I like to think that I’m an environmentally aware person, but this book is truly eyeopening. It’s given me a better understanding of the complex happenings that go on beneath my feet and has really caused me to stop and think about my place in the land. I urge everyone to read this book and renew your respect for Mother Nature. She’s depending on us to sort out the mess we’ve made of her planet.

The Girl With the Louding Voice by Abi Daré


Adunni and her family are poor. However, Adunni measures her wealth not in naira, but in the love of her mother and younger brother, her friends and, perhaps most importantly, her education, as she dreams of becoming a teacher and living a life of independence.

But her dreams are brutally ripped away from her when her mother dies and with her the money needed to keep Adunni in school. Despite promising his dying wife to do all he can to continue their daughter’s education, Adunni’s father believes a girl child is a wasted waste and, in need of money for rent and food, sells his only daughter into marriage with the local taxi driver, a man in his fifties with a face like a he-goat.

Adunni must leave her family home, her village and her school and take on a life of miserable drudgery, physical abuse and mental onslaught. As the third wife she is expected to cook, clean, keep quiet and bear sons. But Adunni does not want to be a quiet subservient ghost of a human. Before she died, Adunni’s mother told her that her schooling was her ticket to another life, that it was her voice and would speak for her even when she didn’t open her mouth. And Adunni doesn’t want just any kind of voice. She wants a louding voice.

An important book with an important message. It is difficult to read in places, uncomfortable and rightly so; Adunni’s lot is not a happy one, but she never gives up. The brutality she faces took my breath away at times, but her determination is infectious.

Expect to see Nigeria join the Costumes of the World collection sometime soon.

The Murder of Harriet Monckton by Elizabeth Haynes


I don’t often read books set in Victorian England (they tend to rile me such that I find it hard to look past my frustrations with, and anger at, the sensibilities and social constructs of the period to the literature itself), but something in the description of this novel intrigued me; a terrible crime, a town full of suspects and all based on a true story - a murder that has never been solved.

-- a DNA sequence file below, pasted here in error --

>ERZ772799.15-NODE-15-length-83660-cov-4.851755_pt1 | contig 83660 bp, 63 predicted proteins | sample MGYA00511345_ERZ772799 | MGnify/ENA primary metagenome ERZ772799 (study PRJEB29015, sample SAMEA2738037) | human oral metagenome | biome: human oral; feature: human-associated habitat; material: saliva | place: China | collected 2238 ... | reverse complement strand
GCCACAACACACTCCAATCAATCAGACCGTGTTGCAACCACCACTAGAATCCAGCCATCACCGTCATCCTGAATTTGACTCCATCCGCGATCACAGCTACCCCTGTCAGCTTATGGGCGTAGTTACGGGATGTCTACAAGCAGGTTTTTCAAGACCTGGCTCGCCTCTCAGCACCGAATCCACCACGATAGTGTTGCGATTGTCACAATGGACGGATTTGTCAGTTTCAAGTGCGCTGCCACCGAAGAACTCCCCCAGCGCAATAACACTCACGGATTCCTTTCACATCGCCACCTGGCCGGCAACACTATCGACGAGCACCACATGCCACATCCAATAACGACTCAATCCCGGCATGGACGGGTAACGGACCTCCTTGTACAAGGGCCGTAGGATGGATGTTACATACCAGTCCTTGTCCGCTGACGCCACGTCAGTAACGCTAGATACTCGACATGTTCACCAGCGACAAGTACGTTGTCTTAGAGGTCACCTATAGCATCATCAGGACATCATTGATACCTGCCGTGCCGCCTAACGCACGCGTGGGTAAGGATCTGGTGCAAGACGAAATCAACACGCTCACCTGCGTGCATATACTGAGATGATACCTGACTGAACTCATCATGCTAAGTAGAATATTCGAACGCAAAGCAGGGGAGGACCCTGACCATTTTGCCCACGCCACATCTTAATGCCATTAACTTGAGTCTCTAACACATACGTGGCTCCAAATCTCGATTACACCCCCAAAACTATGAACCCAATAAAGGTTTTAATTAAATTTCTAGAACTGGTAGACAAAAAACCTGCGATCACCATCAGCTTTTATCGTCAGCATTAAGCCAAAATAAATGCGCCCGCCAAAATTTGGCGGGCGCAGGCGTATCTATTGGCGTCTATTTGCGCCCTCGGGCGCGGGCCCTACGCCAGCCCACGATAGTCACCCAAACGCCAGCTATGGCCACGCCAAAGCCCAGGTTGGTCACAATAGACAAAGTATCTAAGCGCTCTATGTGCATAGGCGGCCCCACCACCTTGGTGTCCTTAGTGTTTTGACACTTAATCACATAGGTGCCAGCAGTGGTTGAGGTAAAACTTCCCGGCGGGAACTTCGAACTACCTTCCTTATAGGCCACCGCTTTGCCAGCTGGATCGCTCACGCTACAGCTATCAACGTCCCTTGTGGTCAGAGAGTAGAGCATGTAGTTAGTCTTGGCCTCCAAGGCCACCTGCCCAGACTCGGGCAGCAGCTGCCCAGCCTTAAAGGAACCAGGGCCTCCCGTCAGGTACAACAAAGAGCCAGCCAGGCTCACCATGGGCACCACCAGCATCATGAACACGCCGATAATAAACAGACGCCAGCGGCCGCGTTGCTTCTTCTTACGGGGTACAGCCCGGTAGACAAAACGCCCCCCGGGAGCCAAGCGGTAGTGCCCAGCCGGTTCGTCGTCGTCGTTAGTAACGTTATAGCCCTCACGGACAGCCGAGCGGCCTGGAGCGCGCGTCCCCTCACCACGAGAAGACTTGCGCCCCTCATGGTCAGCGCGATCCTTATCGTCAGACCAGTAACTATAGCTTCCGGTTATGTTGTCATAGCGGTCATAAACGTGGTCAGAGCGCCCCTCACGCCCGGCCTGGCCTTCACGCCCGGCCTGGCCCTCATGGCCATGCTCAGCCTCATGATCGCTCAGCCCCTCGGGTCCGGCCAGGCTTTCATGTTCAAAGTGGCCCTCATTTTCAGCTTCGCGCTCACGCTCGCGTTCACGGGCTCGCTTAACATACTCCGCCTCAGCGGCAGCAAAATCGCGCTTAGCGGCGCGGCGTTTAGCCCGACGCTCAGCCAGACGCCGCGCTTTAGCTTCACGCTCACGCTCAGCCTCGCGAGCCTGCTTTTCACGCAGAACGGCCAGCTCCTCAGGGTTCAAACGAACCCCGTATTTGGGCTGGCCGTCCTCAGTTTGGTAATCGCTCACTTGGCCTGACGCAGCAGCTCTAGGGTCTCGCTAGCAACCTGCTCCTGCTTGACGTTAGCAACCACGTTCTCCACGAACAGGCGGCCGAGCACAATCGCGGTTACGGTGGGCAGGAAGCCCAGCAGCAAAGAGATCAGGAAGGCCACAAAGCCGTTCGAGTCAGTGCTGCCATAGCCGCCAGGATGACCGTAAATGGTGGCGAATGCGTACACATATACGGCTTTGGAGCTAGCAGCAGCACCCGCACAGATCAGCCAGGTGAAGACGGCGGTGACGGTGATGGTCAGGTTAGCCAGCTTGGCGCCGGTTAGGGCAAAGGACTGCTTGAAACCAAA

Haynes, a former police intelligence analyst, writes with great skill, effortlessly weaving together different characters’ accounts (both public and private) to create a tapestry of tales that proves nothing is ever as it seems. That people are weighed down by secrets, big or small - some they choose to keep hidden, others that are forced upon them and others still that they are not even aware they carry, hidden deep in the subconscious. And these secrets lead us to lie, to distort or omit the truth, to fabricate or make excuses that only serve to increase the weight of the secret.

This is a great read, a real page-turner, populated by a myriad of memorable, flawed, human characters, many of them real - the words of their testimonials at the inquest(s) taken from the official documents of the time. Haynes has created a gripping whodunnit and a very satisfying fictional conclusion that nevertheless will have you turning the evidence over and over in your mind even after you’ve turned the final page.

If you've read any of these, I'd love to know what you thought! Or if you have any similar books to recommend, please let me know in the comments below.